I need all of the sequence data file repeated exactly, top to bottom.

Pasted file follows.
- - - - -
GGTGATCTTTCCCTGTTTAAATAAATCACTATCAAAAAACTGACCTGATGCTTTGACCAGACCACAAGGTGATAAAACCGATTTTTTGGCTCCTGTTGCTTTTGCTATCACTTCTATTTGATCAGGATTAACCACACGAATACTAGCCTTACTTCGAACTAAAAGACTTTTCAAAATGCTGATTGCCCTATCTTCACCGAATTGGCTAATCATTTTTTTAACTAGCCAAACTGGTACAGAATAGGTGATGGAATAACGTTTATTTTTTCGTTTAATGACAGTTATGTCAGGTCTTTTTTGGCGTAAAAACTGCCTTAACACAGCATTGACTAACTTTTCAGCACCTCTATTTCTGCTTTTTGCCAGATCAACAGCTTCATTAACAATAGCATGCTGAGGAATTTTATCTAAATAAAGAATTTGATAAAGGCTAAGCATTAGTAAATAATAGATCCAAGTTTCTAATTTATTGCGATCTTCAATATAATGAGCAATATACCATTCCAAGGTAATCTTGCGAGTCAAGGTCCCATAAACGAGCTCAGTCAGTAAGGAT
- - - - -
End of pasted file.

GGTGATCTTTCCCTGTTTAAATAAATCACTATCAAAAAACTGACCTGATGCTTTGACCAGACCACAAGGTGATAAAACCGATTTTTTGGCTCCTGTTGCTTTTGCTATCACTTCTATTTGATCAGGATTAACCACACGAATACTAGCCTTACTTCGAACTAAAAGACTTTTCAAAATGCTGATTGCCCTATCTTCACCGAATTGGCTAATCATTTTTTTAACTAGCCAAACTGGTACAGAATAGGTGATGGAATAACGTTTATTTTTTCGTTTAATGACAGTTATGTCAGGTCTTTTTTGGCGTAAAAACTGCCTTAACACAGCATTGACTAACTTTTCAGCACCTCTATTTCTGCTTTTTGCCAGATCAACAGCTTCATTAACAATAGCATGCTGAGGAATTTTATCTAAATAAAGAATTTGATAAAGGCTAAGCATTAGTAAATAATAGATCCAAGTTTCTAATTTATTGCGATCTTCAATATAATGAGCAATATACCATTCCAAGGTAATCTTGCGAGTCAAGGTCCCATAAACGAGCTCAGTCAGTAAGGAT